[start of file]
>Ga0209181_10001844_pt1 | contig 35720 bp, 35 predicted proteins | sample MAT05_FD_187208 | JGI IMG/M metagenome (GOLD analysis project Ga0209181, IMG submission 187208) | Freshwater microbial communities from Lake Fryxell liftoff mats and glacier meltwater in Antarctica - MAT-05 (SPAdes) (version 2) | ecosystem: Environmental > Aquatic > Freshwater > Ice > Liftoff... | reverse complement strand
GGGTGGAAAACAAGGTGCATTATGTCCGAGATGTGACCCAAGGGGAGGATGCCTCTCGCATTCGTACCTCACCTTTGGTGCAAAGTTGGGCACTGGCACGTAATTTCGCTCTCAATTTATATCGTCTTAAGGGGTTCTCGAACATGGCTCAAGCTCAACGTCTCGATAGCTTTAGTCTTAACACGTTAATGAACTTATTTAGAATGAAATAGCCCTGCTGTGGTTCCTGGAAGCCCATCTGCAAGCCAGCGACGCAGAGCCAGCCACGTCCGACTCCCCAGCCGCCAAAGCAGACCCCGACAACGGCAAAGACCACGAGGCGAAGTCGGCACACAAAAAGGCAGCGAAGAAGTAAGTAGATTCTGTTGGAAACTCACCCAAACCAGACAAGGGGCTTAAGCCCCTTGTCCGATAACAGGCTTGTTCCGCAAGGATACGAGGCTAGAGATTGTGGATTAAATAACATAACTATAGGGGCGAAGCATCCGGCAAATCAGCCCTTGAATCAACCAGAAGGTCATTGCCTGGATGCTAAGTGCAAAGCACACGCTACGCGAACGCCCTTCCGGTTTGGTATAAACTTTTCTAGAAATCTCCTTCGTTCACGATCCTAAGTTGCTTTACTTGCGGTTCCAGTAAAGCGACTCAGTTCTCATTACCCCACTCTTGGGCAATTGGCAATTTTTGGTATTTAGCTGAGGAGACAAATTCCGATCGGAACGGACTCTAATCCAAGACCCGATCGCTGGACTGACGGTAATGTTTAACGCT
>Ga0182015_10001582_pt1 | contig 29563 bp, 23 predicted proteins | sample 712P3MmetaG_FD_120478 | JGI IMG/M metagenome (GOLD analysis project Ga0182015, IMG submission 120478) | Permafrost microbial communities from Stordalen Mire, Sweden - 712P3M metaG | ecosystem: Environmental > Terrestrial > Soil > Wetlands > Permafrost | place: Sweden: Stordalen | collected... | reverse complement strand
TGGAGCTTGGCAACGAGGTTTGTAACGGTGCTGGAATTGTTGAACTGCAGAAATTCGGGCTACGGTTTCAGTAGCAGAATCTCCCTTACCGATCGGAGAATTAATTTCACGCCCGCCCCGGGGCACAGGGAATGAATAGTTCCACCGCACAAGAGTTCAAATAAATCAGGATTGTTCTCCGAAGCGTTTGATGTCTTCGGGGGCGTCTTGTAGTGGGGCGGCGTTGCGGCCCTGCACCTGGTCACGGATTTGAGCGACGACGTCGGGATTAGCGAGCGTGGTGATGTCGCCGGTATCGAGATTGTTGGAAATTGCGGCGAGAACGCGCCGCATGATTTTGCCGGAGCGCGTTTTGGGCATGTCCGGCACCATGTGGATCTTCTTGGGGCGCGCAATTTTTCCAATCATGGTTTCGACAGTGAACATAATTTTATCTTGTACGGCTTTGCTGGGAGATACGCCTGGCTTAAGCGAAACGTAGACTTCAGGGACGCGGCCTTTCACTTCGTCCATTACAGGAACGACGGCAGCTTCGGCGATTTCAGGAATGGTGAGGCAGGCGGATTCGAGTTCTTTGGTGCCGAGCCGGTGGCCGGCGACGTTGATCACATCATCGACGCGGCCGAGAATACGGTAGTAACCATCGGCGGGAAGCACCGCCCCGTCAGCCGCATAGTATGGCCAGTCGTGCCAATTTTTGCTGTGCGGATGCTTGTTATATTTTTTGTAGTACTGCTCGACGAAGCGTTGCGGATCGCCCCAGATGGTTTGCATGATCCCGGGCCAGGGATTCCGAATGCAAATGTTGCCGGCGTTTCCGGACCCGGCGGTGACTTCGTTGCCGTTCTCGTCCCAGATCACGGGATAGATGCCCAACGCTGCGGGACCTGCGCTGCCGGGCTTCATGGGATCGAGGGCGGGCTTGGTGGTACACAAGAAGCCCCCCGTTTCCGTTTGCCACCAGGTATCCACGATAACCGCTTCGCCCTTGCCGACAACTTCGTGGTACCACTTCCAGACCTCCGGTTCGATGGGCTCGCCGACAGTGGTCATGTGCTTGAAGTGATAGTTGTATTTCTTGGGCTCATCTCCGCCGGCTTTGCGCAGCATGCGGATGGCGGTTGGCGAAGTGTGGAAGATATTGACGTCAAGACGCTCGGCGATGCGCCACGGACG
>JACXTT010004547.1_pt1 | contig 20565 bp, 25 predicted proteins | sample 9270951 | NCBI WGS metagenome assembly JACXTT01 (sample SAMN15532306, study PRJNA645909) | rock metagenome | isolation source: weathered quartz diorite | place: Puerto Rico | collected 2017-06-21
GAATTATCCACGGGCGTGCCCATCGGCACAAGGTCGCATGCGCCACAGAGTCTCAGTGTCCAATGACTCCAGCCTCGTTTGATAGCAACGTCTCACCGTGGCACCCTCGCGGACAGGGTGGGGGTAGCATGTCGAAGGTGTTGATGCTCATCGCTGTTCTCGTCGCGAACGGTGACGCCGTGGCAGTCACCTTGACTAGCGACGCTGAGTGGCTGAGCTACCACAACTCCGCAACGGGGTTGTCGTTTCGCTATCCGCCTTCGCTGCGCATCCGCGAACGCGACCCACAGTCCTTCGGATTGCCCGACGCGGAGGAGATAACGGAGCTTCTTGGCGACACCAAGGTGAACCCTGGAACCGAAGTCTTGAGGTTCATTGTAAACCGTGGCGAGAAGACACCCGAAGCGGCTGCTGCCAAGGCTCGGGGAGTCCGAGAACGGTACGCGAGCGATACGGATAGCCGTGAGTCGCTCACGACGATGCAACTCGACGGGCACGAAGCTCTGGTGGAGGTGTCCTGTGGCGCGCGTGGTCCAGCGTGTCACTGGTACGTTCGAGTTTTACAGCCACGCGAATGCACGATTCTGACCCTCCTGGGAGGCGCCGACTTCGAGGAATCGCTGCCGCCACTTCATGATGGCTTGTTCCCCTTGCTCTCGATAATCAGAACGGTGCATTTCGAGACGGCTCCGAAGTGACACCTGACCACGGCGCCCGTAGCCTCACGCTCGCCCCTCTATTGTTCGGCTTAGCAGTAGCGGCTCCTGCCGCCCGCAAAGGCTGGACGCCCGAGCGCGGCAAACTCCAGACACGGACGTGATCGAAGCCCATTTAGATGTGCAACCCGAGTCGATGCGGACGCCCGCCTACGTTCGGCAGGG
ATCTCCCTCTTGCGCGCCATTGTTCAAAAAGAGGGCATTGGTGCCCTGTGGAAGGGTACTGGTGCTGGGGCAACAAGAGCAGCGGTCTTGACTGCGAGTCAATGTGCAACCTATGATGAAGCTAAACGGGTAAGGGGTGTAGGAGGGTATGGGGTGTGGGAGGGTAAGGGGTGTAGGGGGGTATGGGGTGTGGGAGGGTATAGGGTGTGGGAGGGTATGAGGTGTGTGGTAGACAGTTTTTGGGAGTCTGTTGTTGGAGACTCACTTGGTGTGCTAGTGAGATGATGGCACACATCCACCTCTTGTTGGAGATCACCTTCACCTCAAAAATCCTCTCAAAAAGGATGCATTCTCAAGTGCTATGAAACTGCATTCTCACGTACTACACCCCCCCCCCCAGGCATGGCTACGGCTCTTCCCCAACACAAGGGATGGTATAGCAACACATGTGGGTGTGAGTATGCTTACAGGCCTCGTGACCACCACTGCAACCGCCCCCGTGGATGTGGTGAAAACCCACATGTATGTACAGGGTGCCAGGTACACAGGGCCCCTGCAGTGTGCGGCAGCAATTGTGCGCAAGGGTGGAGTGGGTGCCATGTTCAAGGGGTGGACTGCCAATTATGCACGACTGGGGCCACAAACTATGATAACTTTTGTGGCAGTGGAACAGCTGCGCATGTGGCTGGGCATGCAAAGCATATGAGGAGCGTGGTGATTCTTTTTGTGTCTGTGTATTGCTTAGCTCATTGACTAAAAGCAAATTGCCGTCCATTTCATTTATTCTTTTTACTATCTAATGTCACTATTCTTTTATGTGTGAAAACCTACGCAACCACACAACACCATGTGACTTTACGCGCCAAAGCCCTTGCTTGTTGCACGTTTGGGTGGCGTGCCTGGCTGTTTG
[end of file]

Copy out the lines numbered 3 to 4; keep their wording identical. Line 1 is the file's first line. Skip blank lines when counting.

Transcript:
>Ga0182015_10001582_pt1 | contig 29563 bp, 23 predicted proteins | sample 712P3MmetaG_FD_120478 | JGI IMG/M metagenome (GOLD analysis project Ga0182015, IMG submission 120478) | Permafrost microbial communities from Stordalen Mire, Sweden - 712P3M metaG | ecosystem: Environmental > Terrestrial > Soil > Wetlands > Permafrost | place: Sweden: Stordalen | collected... | reverse complement strand
TGGAGCTTGGCAACGAGGTTTGTAACGGTGCTGGAATTGTTGAACTGCAGAAATTCGGGCTACGGTTTCAGTAGCAGAATCTCCCTTACCGATCGGAGAATTAATTTCACGCCCGCCCCGGGGCACAGGGAATGAATAGTTCCACCGCACAAGAGTTCAAATAAATCAGGATTGTTCTCCGAAGCGTTTGATGTCTTCGGGGGCGTCTTGTAGTGGGGCGGCGTTGCGGCCCTGCACCTGGTCACGGATTTGAGCGACGACGTCGGGATTAGCGAGCGTGGTGATGTCGCCGGTATCGAGATTGTTGGAAATTGCGGCGAGAACGCGCCGCATGATTTTGCCGGAGCGCGTTTTGGGCATGTCCGGCACCATGTGGATCTTCTTGGGGCGCGCAATTTTTCCAATCATGGTTTCGACAGTGAACATAATTTTATCTTGTACGGCTTTGCTGGGAGATACGCCTGGCTTAAGCGAAACGTAGACTTCAGGGACGCGGCCTTTCACTTCGTCCATTACAGGAACGACGGCAGCTTCGGCGATTTCAGGAATGGTGAGGCAGGCGGATTCGAGTTCTTTGGTGCCGAGCCGGTGGCCGGCGACGTTGATCACATCATCGACGCGGCCGAGAATACGGTAGTAACCATCGGCGGGAAGCACCGCCCCGTCAGCCGCATAGTATGGCCAGTCGTGCCAATTTTTGCTGTGCGGATGCTTGTTATATTTTTTGTAGTACTGCTCGACGAAGCGTTGCGGATCGCCCCAGATGGTTTGCATGATCCCGGGCCAGGGATTCCGAATGCAAATGTTGCCGGCGTTTCCGGACCCGGCGGTGACTTCGTTGCCGTTCTCGTCCCAGATCACGGGATAGATGCCCAACGCTGCGGGACCTGCGCTGCCGGGCTTCATGGGATCGAGGGCGGGCTTGGTGGTACACAAGAAGCCCCCCGTTTCCGTTTGCCACCAGGTATCCACGATAACCGCTTCGCCCTTGCCGACAACTTCGTGGTACCACTTCCAGACCTCCGGTTCGATGGGCTCGCCGACAGTGGTCATGTGCTTGAAGTGATAGTTGTATTTCTTGGGCTCATCTCCGCCGGCTTTGCGCAGCATGCGGATGGCGGTTGGCGAAGTGTGGAAGATATTGACGTCAAGACGCTCGGCGATGCGCCACGGACG